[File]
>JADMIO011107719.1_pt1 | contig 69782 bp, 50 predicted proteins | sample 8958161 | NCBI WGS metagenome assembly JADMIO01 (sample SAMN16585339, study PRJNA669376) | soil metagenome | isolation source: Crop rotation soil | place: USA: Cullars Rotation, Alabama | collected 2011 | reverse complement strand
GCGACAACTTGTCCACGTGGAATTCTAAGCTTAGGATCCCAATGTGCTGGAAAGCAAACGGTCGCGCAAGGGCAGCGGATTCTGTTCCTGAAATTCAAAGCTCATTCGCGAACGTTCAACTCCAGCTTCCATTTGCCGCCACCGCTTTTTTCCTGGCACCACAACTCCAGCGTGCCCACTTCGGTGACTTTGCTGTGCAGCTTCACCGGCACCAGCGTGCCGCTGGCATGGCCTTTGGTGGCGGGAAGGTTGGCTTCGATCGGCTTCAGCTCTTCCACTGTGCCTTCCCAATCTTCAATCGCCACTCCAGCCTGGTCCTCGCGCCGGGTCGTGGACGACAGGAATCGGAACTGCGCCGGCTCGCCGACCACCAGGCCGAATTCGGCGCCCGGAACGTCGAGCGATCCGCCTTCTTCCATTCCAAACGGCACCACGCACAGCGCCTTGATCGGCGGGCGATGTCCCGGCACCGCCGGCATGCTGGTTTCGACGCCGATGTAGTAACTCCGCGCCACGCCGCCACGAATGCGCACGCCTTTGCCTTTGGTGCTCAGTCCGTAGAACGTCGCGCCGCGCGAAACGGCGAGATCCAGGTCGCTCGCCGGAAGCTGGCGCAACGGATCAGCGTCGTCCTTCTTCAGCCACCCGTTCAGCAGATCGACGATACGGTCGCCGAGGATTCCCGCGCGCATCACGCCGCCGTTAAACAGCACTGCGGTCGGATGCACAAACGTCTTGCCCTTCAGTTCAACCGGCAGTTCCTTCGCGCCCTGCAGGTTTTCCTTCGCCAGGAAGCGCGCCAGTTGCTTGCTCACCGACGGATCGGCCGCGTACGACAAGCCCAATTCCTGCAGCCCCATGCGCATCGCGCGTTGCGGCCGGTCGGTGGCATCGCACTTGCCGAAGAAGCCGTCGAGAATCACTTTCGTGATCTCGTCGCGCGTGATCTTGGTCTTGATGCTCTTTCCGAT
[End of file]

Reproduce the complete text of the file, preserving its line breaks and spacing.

>JADMIO011107719.1_pt1 | contig 69782 bp, 50 predicted proteins | sample 8958161 | NCBI WGS metagenome assembly JADMIO01 (sample SAMN16585339, study PRJNA669376) | soil metagenome | isolation source: Crop rotation soil | place: USA: Cullars Rotation, Alabama | collected 2011 | reverse complement strand
GCGACAACTTGTCCACGTGGAATTCTAAGCTTAGGATCCCAATGTGCTGGAAAGCAAACGGTCGCGCAAGGGCAGCGGATTCTGTTCCTGAAATTCAAAGCTCATTCGCGAACGTTCAACTCCAGCTTCCATTTGCCGCCACCGCTTTTTTCCTGGCACCACAACTCCAGCGTGCCCACTTCGGTGACTTTGCTGTGCAGCTTCACCGGCACCAGCGTGCCGCTGGCATGGCCTTTGGTGGCGGGAAGGTTGGCTTCGATCGGCTTCAGCTCTTCCACTGTGCCTTCCCAATCTTCAATCGCCACTCCAGCCTGGTCCTCGCGCCGGGTCGTGGACGACAGGAATCGGAACTGCGCCGGCTCGCCGACCACCAGGCCGAATTCGGCGCCCGGAACGTCGAGCGATCCGCCTTCTTCCATTCCAAACGGCACCACGCACAGCGCCTTGATCGGCGGGCGATGTCCCGGCACCGCCGGCATGCTGGTTTCGACGCCGATGTAGTAACTCCGCGCCACGCCGCCACGAATGCGCACGCCTTTGCCTTTGGTGCTCAGTCCGTAGAACGTCGCGCCGCGCGAAACGGCGAGATCCAGGTCGCTCGCCGGAAGCTGGCGCAACGGATCAGCGTCGTCCTTCTTCAGCCACCCGTTCAGCAGATCGACGATACGGTCGCCGAGGATTCCCGCGCGCATCACGCCGCCGTTAAACAGCACTGCGGTCGGATGCACAAACGTCTTGCCCTTCAGTTCAACCGGCAGTTCCTTCGCGCCCTGCAGGTTTTCCTTCGCCAGGAAGCGCGCCAGTTGCTTGCTCACCGACGGATCGGCCGCGTACGACAAGCCCAATTCCTGCAGCCCCATGCGCATCGCGCGTTGCGGCCGGTCGGTGGCATCGCACTTGCCGAAGAAGCCGTCGAGAATCACTTTCGTGATCTCGTCGCGCGTGATCTTGGTCTTGATGCTCTTTCCGAT